Nassau County is replacing 52 of its oldest buses with technologically advanced models and has an option for another 58, which would bring the contract's total cost to $53 million, officials said Tuesday.

The Federal Transit Administration will pay 80 percent of the bill; the new buses should arrive in 2016, County Executive Edward Mangano said in statement.

The new models, which will run on compressed natural gas, will replace Nassau Inter-County Express models that are at least 12 years old and have been driven a minimum of 500,000 miles, factors that make them costly to maintain.

The bus line, which has a total of 315 buses, is retrofitting all of its older models with GPS, infrared technology and emergency alarms, said Andy Kraus, a NICE spokesman.

The new models, which are expected to have 38 seats, or about five to six fewer than current vehicles, will be the first purchased with these systems already installed.

"Our customers will enjoy a more comfortable ride, our drivers will operate vehicles with the latest technology and standards of safety and our repair and maintenance challenges should improve," NICE chief executive Mike Setzer said.

Each new bus manufactured by Winnipeg, Canada-based New Flyer Industries Inc. will cost about $484,000, Kraus said. The 45 Orion VII buses delivered in 2012 cost $448,000 each.

advertisement | advertise on newsday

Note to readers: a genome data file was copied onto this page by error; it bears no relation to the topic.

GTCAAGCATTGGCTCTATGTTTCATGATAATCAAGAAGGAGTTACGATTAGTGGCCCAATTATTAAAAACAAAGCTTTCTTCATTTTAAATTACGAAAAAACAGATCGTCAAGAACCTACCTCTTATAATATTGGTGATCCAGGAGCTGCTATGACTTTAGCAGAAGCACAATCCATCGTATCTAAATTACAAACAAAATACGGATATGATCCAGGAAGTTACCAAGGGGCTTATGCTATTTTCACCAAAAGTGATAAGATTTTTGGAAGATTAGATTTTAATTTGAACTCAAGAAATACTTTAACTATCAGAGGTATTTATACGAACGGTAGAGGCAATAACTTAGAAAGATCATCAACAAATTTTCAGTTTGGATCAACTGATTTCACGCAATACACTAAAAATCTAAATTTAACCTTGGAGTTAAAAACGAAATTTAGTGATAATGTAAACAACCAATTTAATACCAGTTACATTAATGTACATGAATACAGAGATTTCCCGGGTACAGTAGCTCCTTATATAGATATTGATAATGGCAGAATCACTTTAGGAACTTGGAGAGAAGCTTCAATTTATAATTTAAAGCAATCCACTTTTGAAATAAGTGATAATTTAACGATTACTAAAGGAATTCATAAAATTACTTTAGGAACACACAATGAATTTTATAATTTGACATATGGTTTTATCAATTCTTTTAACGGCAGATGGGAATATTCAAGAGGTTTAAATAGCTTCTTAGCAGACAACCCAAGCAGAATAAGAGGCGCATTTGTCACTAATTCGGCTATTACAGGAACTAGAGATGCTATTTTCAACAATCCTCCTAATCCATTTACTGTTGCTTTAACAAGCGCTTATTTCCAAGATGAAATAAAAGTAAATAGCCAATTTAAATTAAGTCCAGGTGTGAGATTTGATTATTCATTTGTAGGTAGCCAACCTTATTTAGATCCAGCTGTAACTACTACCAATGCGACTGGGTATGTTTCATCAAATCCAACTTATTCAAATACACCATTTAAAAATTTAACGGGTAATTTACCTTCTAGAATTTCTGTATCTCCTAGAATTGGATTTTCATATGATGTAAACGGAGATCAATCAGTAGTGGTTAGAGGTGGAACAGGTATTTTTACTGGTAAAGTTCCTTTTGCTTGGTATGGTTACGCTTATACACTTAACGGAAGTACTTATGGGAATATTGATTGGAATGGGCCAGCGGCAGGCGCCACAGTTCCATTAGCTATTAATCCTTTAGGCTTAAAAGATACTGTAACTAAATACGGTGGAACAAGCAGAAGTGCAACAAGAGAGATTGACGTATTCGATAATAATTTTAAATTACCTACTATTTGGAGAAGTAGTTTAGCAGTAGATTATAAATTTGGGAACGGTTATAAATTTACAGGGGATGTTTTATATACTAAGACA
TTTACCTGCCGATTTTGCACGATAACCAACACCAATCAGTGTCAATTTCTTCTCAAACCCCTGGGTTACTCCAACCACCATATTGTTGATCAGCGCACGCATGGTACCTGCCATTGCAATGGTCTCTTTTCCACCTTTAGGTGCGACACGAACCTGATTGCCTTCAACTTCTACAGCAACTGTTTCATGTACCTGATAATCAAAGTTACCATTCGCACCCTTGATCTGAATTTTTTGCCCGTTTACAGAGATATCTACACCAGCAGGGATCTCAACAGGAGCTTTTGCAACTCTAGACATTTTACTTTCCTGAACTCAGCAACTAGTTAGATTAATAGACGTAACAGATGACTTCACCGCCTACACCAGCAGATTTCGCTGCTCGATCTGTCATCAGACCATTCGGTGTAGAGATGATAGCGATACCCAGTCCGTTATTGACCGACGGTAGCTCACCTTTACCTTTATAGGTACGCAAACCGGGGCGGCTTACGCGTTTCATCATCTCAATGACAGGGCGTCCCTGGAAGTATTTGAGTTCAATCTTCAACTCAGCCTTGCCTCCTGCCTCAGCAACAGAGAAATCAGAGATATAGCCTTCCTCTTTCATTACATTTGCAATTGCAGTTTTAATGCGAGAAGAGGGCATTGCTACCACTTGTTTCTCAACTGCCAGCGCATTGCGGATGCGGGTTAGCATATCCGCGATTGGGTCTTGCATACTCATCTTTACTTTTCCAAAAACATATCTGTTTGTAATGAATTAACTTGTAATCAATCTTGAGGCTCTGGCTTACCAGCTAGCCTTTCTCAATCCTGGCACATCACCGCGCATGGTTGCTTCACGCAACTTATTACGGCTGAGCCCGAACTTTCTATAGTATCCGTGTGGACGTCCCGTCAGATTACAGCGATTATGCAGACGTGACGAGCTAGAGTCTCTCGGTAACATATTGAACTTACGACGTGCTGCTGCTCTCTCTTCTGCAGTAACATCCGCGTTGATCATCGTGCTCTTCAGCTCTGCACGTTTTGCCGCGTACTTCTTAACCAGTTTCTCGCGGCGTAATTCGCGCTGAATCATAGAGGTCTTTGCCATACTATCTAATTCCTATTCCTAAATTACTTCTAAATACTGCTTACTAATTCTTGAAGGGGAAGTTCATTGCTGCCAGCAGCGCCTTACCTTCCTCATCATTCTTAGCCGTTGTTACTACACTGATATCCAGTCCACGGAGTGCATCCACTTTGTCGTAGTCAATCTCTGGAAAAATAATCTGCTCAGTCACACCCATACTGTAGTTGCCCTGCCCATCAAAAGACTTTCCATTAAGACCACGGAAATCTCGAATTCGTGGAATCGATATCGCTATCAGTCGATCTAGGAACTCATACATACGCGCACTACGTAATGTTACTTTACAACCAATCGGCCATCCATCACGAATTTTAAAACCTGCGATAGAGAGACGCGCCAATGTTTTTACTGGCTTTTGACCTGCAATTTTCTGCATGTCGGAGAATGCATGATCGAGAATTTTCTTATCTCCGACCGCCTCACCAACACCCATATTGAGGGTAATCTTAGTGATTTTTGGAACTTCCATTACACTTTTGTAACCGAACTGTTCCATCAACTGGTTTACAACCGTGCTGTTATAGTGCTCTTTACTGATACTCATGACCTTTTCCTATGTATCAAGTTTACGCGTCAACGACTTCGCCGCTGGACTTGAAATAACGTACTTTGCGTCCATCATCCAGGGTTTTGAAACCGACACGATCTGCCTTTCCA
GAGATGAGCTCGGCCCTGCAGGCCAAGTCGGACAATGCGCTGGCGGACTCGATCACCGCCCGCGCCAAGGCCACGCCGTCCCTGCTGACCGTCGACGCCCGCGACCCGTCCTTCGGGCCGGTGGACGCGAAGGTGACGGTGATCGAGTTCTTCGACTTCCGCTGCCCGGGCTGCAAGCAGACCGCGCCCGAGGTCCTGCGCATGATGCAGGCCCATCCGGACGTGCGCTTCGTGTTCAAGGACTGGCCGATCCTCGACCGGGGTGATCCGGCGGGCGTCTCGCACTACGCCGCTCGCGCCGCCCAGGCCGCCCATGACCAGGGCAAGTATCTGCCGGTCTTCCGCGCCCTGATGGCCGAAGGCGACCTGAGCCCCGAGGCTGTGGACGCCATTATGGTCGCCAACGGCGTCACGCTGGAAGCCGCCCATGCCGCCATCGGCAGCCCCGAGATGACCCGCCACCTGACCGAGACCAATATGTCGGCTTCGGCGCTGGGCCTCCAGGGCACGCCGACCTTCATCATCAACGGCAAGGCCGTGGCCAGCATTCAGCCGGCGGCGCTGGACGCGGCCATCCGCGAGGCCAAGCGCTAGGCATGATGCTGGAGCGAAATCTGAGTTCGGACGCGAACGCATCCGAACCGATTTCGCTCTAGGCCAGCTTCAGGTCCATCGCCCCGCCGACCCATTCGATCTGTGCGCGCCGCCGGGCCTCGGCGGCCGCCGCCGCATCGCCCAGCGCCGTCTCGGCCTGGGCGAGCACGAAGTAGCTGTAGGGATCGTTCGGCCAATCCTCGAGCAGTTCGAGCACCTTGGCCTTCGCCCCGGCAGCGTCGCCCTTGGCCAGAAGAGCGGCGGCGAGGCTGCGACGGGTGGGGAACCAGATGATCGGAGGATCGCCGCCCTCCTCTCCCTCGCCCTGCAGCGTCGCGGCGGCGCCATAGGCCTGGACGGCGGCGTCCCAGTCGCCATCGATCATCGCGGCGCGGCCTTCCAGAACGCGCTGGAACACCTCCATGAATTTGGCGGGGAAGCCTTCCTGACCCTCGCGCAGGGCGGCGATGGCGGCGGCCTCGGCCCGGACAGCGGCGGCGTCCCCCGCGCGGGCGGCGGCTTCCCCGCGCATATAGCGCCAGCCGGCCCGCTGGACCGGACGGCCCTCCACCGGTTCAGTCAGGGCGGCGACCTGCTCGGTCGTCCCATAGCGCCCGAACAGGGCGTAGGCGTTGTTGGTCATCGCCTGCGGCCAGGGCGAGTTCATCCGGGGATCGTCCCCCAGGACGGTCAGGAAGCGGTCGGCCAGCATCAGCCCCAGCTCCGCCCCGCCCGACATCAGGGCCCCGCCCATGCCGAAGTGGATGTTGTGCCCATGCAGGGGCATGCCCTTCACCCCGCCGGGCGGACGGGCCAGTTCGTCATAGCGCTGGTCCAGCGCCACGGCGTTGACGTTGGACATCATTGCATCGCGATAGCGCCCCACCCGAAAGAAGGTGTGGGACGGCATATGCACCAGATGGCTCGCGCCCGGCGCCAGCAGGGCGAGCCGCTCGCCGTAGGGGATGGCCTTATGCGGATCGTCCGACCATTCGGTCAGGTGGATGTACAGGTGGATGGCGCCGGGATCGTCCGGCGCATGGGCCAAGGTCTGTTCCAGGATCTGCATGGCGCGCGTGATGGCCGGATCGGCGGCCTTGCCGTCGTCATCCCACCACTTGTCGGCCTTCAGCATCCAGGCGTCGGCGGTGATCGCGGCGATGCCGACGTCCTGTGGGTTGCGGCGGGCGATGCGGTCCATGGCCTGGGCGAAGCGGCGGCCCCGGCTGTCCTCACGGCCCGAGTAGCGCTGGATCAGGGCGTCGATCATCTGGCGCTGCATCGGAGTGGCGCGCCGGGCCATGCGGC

Aaron Watkins-Lopez, organizer of the Long Island Bus Riders Union, said the upgrades could attract more riders, including disabled individuals who face problems with older buses.

"This is going to help make the system a lot more efficient; it'll bring more people back to the buses if they have buses that are nicer, cleaner and actually work."

Riders should start seeing the benefits of the technological improvements this year.

The infrared lights will count people as they enter and exit, enabling the bus line to monitor ridership and tailor service and schedules, Kraus said.

GPS technology will enable the bus line to accurately inform riders -- by text messages, for example -- where buses are and when they are expected to reach their stops.

Digital signs will display the same information at the Rosa Parks Hempstead Transit Center.

And Garden City dispatchers will know exactly where all buses are, enabling them to swiftly correct problems, from late arrivals to overcrowding to breakdowns, the spokesman said.

The accuracy of announcements and signs should improve as GPS is more precise than the current system, which relies on odometer readings.

Drivers will gain emergency alarms to automatically connect with dispatchers.

Since its start in 2012, NICE has bought 69 new vehicles, 45 fixed-route buses and 24 paratransit vehicles.

advertisement | advertise on newsday

The modernized fleet will be easier to maintain, as computers will monitor key indicators, such as oil pressure and engine temperature, the spokesman said. That should cut breakdowns.